More games of cat and mouse
Following the Supreme Court’s decision in Epic Systems Corp. v. Lewis, 138 S. Ct. 1632 (2018), plaintiffs have tried to come up with strategies to address the impact of arbitration agreements in class and collective cases. (We blogged the Epic Systems decision here). Defendants, in turn, have had to address courts that have limited or that have refused to enforce such agreements despite the broad holdings in the Epic Systems case.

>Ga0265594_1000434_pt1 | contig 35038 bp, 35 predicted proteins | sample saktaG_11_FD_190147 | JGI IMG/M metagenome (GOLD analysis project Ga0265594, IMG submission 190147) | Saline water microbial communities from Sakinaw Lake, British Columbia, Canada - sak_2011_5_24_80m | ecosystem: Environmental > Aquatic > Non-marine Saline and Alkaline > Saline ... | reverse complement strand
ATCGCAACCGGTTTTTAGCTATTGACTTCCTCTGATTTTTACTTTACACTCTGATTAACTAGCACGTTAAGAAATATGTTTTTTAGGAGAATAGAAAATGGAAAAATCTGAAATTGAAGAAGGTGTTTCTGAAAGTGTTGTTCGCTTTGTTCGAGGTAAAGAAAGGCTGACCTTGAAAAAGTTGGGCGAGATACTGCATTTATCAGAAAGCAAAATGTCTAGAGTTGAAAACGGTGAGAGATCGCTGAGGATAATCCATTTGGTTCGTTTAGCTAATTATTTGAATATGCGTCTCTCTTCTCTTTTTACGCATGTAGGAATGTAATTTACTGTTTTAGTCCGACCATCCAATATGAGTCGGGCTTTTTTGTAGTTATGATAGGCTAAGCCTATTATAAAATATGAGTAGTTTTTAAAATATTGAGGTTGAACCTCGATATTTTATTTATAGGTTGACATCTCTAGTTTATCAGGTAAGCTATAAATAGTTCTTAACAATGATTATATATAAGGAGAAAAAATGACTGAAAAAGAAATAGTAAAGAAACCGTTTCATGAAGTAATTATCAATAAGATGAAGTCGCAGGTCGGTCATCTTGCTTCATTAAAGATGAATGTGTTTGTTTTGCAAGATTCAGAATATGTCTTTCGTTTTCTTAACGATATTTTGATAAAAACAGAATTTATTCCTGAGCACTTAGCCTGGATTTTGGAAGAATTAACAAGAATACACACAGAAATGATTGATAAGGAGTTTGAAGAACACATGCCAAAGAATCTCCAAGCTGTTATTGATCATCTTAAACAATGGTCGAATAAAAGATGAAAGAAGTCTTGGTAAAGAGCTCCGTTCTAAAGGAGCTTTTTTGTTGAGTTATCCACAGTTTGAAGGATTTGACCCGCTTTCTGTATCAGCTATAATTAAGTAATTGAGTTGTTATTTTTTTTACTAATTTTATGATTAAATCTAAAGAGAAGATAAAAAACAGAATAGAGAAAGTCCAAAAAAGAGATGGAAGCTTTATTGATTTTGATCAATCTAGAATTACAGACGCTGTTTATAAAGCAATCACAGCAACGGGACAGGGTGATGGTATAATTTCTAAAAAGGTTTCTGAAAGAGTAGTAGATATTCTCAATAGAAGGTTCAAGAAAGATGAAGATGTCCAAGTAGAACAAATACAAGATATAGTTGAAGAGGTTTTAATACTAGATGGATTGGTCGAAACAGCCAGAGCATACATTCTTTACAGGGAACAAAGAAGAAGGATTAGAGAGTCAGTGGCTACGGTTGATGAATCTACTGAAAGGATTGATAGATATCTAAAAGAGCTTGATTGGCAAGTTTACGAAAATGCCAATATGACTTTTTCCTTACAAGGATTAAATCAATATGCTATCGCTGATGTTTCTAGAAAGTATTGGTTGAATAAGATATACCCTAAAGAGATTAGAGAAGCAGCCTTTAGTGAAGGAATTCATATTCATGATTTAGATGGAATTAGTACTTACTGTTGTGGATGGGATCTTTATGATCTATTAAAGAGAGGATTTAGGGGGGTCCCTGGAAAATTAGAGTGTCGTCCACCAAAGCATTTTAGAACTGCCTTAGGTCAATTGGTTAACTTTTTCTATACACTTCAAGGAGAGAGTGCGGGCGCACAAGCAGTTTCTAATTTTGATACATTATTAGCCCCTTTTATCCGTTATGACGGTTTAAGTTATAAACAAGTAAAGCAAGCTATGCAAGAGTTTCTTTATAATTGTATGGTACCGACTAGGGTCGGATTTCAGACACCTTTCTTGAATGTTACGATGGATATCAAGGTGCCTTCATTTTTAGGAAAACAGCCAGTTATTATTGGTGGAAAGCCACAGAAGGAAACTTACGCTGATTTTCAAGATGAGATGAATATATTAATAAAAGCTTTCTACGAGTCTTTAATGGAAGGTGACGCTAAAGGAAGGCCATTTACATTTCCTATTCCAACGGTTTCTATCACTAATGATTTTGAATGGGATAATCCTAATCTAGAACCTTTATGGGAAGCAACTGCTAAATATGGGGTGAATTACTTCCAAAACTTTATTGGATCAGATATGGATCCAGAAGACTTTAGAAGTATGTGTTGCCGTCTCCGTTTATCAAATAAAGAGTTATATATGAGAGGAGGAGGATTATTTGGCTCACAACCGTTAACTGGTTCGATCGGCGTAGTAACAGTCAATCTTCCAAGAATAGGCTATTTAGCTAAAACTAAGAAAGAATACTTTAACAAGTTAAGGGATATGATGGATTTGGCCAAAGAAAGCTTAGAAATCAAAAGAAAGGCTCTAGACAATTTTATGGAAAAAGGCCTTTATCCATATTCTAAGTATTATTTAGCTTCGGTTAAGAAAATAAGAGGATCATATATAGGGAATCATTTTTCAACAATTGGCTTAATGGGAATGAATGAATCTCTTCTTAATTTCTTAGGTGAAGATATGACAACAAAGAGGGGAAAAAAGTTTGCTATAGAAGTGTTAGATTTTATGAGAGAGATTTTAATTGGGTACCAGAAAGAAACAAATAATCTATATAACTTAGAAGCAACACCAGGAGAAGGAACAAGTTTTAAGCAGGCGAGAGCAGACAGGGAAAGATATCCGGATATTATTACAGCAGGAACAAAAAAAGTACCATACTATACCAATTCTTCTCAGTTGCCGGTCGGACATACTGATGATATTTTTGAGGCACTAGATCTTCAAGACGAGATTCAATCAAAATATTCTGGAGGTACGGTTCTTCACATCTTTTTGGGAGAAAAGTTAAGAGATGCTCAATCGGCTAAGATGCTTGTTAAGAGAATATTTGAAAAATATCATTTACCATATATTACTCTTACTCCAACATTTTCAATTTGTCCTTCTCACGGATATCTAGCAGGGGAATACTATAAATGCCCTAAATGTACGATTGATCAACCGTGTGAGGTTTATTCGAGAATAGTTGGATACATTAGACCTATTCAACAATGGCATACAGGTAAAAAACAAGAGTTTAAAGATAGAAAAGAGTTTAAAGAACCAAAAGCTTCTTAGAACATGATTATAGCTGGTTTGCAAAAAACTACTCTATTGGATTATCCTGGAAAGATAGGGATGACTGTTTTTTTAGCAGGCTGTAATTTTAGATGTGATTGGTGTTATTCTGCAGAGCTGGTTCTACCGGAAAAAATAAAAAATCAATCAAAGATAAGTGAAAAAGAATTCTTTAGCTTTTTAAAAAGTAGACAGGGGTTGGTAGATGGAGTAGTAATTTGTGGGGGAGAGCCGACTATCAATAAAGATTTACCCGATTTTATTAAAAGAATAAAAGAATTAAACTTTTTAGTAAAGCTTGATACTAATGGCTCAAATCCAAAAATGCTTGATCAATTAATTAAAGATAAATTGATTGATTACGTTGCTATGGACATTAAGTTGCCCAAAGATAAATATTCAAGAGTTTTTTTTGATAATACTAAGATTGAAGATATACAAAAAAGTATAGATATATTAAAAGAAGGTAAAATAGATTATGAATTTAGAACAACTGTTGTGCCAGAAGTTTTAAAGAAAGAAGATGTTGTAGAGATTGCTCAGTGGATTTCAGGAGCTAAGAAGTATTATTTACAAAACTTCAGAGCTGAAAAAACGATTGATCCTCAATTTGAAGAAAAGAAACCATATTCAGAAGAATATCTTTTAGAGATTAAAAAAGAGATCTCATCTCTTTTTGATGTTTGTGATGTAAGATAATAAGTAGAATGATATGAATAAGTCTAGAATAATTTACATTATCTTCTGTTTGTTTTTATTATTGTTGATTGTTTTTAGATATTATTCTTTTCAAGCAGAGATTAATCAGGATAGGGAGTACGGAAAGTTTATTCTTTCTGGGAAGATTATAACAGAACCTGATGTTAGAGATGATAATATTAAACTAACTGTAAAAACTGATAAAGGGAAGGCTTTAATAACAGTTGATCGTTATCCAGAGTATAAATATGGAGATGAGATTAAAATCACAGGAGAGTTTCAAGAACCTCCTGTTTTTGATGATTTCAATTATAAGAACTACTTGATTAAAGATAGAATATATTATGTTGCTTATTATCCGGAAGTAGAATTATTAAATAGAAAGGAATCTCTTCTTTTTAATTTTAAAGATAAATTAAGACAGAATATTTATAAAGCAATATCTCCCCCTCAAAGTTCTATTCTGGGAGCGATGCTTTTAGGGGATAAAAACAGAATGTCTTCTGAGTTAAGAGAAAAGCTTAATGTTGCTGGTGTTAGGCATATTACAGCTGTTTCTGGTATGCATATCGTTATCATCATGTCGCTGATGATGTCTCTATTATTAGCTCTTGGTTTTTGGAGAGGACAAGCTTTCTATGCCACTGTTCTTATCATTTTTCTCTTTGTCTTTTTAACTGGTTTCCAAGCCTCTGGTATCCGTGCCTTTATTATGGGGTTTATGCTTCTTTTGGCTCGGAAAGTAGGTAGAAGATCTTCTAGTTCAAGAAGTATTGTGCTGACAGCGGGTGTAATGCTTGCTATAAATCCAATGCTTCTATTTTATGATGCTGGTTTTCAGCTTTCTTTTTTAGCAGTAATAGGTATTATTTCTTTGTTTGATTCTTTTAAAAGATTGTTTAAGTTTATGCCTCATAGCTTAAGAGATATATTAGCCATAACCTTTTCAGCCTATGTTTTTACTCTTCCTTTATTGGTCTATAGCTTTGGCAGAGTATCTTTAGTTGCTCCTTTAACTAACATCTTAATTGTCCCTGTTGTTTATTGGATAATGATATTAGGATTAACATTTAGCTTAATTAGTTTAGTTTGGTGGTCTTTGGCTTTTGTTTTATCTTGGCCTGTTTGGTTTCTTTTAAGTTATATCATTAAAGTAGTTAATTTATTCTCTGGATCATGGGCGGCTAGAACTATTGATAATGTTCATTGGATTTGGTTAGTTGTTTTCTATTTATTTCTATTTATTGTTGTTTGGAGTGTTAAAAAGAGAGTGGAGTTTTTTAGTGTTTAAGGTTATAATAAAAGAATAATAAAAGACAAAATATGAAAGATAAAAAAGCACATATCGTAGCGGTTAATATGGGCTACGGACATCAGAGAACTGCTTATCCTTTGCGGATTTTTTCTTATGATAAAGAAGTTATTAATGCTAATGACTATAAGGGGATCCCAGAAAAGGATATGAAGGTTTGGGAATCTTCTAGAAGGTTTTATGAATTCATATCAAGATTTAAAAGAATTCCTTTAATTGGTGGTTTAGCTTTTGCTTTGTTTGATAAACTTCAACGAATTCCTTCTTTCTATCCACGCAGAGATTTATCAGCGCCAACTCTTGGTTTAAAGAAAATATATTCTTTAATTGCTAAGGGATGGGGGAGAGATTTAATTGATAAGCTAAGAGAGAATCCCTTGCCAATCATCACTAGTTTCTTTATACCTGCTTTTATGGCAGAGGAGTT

Case in point. In Bigger v. Facebook, Inc., Case No. 1:17-cv-7753 (N.D. Ill.), the plaintiff was a former client solutions manager for Facebook. She contended that she and others in related positions were misclassified as exempt and should have been paid overtime under the Fair Labor Standards Act. When the plaintiff moved for conditional certification, the defendant responded that between half and 80% of the putative class members had signed arbitration agreements and should not be provided notice or a period to opt-in as their sole remedy was in arbitration. It also sought to have the arbitration agreements declared valid and enforceable. The court granted the motion for conditional certification anyway, noting that the arbitration agreements could be addressed later on. Continue Reading